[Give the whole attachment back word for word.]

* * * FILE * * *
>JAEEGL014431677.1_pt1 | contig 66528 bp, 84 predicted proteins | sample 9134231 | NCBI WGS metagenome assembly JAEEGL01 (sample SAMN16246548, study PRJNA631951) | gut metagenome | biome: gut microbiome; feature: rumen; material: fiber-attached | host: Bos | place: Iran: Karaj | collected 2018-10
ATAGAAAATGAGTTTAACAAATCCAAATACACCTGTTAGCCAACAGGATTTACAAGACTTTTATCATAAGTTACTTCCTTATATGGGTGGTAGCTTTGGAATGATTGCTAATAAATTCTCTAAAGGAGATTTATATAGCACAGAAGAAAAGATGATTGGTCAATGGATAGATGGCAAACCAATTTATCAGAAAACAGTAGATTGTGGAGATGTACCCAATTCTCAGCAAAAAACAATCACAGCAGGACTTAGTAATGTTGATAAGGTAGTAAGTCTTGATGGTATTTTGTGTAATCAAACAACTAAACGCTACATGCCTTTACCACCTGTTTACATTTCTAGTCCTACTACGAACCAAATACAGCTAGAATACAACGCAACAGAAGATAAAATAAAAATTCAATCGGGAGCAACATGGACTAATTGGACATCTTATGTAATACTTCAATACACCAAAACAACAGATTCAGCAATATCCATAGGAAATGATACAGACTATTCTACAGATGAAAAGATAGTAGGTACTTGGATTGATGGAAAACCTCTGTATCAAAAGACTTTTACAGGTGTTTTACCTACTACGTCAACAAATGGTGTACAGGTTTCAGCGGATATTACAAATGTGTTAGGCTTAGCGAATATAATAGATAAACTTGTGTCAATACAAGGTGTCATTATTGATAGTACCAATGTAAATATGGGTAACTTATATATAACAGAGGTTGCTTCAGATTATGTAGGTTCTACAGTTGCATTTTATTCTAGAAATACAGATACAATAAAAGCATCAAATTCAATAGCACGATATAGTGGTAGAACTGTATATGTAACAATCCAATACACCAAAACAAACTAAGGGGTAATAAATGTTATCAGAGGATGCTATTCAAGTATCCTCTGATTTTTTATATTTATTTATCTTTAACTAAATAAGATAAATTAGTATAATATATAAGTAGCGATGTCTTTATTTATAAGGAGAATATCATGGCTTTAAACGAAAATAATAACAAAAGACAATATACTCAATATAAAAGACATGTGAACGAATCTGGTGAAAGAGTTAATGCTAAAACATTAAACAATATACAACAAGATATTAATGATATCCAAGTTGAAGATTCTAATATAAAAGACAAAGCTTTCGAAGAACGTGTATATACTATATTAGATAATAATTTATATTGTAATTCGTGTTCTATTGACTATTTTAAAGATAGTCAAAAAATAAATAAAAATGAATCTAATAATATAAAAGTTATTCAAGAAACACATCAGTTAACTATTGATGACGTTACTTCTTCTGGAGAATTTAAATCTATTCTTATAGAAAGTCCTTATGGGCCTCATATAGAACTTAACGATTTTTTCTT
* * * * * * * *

>JAEEGL014431677.1_pt1 | contig 66528 bp, 84 predicted proteins | sample 9134231 | NCBI WGS metagenome assembly JAEEGL01 (sample SAMN16246548, study PRJNA631951) | gut metagenome | biome: gut microbiome; feature: rumen; material: fiber-attached | host: Bos | place: Iran: Karaj | collected 2018-10
ATAGAAAATGAGTTTAACAAATCCAAATACACCTGTTAGCCAACAGGATTTACAAGACTTTTATCATAAGTTACTTCCTTATATGGGTGGTAGCTTTGGAATGATTGCTAATAAATTCTCTAAAGGAGATTTATATAGCACAGAAGAAAAGATGATTGGTCAATGGATAGATGGCAAACCAATTTATCAGAAAACAGTAGATTGTGGAGATGTACCCAATTCTCAGCAAAAAACAATCACAGCAGGACTTAGTAATGTTGATAAGGTAGTAAGTCTTGATGGTATTTTGTGTAATCAAACAACTAAACGCTACATGCCTTTACCACCTGTTTACATTTCTAGTCCTACTACGAACCAAATACAGCTAGAATACAACGCAACAGAAGATAAAATAAAAATTCAATCGGGAGCAACATGGACTAATTGGACATCTTATGTAATACTTCAATACACCAAAACAACAGATTCAGCAATATCCATAGGAAATGATACAGACTATTCTACAGATGAAAAGATAGTAGGTACTTGGATTGATGGAAAACCTCTGTATCAAAAGACTTTTACAGGTGTTTTACCTACTACGTCAACAAATGGTGTACAGGTTTCAGCGGATATTACAAATGTGTTAGGCTTAGCGAATATAATAGATAAACTTGTGTCAATACAAGGTGTCATTATTGATAGTACCAATGTAAATATGGGTAACTTATATATAACAGAGGTTGCTTCAGATTATGTAGGTTCTACAGTTGCATTTTATTCTAGAAATACAGATACAATAAAAGCATCAAATTCAATAGCACGATATAGTGGTAGAACTGTATATGTAACAATCCAATACACCAAAACAAACTAAGGGGTAATAAATGTTATCAGAGGATGCTATTCAAGTATCCTCTGATTTTTTATATTTATTTATCTTTAACTAAATAAGATAAATTAGTATAATATATAAGTAGCGATGTCTTTATTTATAAGGAGAATATCATGGCTTTAAACGAAAATAATAACAAAAGACAATATACTCAATATAAAAGACATGTGAACGAATCTGGTGAAAGAGTTAATGCTAAAACATTAAACAATATACAACAAGATATTAATGATATCCAAGTTGAAGATTCTAATATAAAAGACAAAGCTTTCGAAGAACGTGTATATACTATATTAGATAATAATTTATATTGTAATTCGTGTTCTATTGACTATTTTAAAGATAGTCAAAAAATAAATAAAAATGAATCTAATAATATAAAAGTTATTCAAGAAACACATCAGTTAACTATTGATGACGTTACTTCTTCTGGAGAATTTAAATCTATTCTTATAGAAAGTCCTTATGGGCCTCATATAGAACTTAACGATTTTTTCTT